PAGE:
We've looked at taking these religious observance opportunities (known within the school as Soul Space Experiences) outside of the assembly. We've used video projects, art installations, film clubs, and café based activities as vehicles to explore life's big questions. So, when we heard about the concept of Prayer Spaces in Schools we jumped at the chance to put one together for Linwood High School."
Prayer Spaces in Schools holds regular development conferences across the UK, and is now enjoying the patronage of the Church of Scotland and the Church of England. The above comments from Linwood School show just how the school chaplaincy system is being exploited by evangelical groups to maximise indoctrination, although of course you won't see it called indoctrination now — the modern euphemism for indoctrination is 'spiritual development', as used above by Linwood High School. And while we all want our children to 'explore life's big questions', this initiative delivers one answer to these and one answer only — the Christian God. Note also the shift in emphasis going on here, away from 'academic activity' into 'experiential exploration' and the choice of language such 'authentic spiritual development', replacing 'worship' and 'prayer'.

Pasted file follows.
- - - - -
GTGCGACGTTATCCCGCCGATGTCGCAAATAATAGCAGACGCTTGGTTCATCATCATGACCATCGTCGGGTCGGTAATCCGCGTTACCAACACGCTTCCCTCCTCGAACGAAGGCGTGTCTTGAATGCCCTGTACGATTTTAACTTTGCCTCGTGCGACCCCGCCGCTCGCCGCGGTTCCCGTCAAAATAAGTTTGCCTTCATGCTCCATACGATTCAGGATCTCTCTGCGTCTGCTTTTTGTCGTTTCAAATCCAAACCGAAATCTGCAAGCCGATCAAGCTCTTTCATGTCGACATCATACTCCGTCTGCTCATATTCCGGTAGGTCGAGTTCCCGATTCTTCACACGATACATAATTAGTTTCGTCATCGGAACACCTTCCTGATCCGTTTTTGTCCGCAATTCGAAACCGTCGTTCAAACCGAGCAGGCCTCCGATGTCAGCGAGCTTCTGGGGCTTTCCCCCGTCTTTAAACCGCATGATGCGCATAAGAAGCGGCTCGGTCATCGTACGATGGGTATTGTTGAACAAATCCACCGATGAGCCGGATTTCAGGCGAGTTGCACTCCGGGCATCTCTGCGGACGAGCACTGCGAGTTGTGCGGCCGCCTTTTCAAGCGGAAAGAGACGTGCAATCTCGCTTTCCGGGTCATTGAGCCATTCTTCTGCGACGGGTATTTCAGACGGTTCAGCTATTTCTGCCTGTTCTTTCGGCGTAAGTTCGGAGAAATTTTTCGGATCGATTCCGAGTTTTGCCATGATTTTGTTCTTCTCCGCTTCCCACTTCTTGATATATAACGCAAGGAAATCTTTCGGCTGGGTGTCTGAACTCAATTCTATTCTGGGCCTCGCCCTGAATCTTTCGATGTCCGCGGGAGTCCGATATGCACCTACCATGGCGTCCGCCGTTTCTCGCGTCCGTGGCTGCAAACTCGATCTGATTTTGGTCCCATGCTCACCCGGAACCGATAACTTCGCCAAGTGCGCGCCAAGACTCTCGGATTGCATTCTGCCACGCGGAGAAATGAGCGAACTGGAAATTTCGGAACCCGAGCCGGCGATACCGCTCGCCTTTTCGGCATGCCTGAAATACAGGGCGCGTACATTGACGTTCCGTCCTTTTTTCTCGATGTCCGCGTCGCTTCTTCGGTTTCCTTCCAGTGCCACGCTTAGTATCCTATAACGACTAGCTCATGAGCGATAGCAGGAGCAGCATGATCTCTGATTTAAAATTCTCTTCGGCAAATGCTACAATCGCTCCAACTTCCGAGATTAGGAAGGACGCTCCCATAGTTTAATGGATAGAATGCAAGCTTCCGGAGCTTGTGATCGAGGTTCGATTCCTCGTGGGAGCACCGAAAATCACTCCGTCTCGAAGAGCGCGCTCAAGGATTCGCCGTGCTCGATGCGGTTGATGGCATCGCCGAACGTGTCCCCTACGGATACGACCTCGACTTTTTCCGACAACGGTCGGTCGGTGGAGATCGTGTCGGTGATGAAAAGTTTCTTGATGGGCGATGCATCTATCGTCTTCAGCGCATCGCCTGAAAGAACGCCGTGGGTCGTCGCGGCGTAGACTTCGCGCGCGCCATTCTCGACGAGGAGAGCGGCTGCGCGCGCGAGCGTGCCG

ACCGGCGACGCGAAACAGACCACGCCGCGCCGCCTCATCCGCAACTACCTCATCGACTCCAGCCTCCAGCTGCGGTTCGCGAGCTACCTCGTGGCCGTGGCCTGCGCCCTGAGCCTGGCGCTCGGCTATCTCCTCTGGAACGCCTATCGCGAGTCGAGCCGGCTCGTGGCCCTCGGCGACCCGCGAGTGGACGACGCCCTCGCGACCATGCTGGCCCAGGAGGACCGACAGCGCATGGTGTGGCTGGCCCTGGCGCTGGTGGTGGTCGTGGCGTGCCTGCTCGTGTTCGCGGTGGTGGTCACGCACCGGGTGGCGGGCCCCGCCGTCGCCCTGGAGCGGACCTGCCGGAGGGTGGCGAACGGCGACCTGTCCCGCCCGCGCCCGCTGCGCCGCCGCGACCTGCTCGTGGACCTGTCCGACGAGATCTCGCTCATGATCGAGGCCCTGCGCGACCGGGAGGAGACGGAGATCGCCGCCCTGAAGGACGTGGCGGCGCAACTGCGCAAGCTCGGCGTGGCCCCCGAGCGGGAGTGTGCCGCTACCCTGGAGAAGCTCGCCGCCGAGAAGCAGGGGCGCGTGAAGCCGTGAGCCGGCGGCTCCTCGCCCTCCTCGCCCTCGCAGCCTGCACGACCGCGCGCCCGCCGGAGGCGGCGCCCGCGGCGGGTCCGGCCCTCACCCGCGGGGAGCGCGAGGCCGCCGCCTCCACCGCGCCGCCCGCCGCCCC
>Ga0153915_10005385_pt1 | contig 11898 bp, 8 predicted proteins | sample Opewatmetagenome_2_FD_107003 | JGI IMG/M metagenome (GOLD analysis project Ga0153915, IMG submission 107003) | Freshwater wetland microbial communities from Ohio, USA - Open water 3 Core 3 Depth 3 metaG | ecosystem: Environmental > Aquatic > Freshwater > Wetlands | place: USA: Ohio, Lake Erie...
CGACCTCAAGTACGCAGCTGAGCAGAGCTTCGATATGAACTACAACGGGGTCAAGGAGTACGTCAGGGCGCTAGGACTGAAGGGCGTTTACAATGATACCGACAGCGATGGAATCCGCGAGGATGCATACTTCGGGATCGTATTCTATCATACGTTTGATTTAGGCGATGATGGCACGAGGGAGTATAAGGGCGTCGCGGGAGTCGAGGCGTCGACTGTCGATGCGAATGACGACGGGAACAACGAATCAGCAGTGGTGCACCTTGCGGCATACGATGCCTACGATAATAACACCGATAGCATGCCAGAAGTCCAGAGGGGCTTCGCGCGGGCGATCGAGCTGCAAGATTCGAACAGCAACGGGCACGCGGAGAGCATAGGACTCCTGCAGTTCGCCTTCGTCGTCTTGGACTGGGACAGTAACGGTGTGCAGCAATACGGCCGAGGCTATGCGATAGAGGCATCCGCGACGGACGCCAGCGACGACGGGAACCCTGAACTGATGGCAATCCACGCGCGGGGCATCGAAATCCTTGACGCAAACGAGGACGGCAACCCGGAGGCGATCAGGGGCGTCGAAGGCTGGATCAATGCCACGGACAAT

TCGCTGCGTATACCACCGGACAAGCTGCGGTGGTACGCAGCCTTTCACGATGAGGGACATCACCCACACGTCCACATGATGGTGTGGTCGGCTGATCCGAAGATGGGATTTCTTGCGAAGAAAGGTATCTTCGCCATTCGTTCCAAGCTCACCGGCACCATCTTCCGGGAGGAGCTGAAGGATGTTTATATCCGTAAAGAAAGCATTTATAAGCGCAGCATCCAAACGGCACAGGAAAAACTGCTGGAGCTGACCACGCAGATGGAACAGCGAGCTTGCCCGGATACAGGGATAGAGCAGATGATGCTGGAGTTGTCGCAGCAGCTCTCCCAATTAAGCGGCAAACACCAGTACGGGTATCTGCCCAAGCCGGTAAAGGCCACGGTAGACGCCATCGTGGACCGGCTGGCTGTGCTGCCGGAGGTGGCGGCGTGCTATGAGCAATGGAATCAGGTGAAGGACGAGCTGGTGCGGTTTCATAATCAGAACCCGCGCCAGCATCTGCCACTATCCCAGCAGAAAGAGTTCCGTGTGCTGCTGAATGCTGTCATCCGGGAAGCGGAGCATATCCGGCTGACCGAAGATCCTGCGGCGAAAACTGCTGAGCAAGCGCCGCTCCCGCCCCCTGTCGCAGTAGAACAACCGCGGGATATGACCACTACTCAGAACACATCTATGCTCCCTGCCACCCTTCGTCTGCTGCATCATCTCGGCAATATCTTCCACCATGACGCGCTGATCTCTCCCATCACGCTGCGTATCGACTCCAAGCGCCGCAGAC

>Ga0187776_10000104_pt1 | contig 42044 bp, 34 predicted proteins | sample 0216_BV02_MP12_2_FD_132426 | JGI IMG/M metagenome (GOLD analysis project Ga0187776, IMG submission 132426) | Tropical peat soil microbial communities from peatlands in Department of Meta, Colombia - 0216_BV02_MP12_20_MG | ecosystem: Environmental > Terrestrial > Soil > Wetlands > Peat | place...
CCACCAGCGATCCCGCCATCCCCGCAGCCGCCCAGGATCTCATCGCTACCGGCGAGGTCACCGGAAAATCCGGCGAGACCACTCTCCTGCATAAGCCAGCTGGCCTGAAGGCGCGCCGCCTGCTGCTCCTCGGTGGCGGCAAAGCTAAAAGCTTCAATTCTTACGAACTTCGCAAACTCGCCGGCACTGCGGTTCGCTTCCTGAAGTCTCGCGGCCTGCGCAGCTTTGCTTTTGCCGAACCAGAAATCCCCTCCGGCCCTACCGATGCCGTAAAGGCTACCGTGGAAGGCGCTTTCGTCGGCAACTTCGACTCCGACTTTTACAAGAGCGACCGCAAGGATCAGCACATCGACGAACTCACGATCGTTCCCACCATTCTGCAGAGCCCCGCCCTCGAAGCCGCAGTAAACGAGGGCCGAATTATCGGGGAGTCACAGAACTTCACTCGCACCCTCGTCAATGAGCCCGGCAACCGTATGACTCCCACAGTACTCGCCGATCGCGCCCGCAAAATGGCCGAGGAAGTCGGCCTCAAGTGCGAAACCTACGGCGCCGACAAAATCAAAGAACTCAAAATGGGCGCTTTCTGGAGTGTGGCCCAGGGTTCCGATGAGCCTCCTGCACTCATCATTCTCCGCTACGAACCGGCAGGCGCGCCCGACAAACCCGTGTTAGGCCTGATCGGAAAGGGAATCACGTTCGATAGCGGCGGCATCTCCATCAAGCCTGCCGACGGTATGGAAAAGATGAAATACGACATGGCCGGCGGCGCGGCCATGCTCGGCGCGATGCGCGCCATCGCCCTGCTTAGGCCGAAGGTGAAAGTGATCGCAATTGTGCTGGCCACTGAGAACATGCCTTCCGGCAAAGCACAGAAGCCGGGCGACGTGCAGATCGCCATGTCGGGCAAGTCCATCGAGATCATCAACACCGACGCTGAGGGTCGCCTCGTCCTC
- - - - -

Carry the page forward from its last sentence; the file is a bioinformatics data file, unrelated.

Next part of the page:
The only conclusion that can be drawn from all of this is that 'authentic spiritual development' means an end result of fully fledged believers in Jesus, all captured and converted in the 'Soul Space Experiences' education system.
A range of mainstream and evangelical Christian organisations, leveraging their chaplaincy positions in schools, have decided that formal RO requirements and assemblies can be conveniently leveraged (they would say enhanced, I would say exploited) and more direct and aggressive approaches to targeting children in schools with Christian belief is an achievable result.
In the case of Scotland at least, it is positively encouraged by the Scottish Government. It is also worth noting that the comment from Linwood High School is taken from the website of Prayer Spaces in Schools, and not from the school's own website, which contains no details of this whatsoever.
As usual, parents are being kept in the dark about the degree to which their schools, and their children, are being targeted by evangelical groups, many of which hold and express questionable views on sexuality, sexual orientation, women's rights and evolution.
So as church attendance continues to plummet along with the numbers of Britons professing religious belief, the Prayer Spaces in Schools initiative is turning schools into churches, and turning teaching increasingly into preaching. If people won't come to the church, the church must come to the people, and where better to target the intellectually vulnerable than in schools.
It will take significant efforts by secularists around the country to claw this back. Any help you can give the NSS in researching what is happening in your local schools will be most welcome.
Alistair McBay is the NSS spokesperson in Scotland.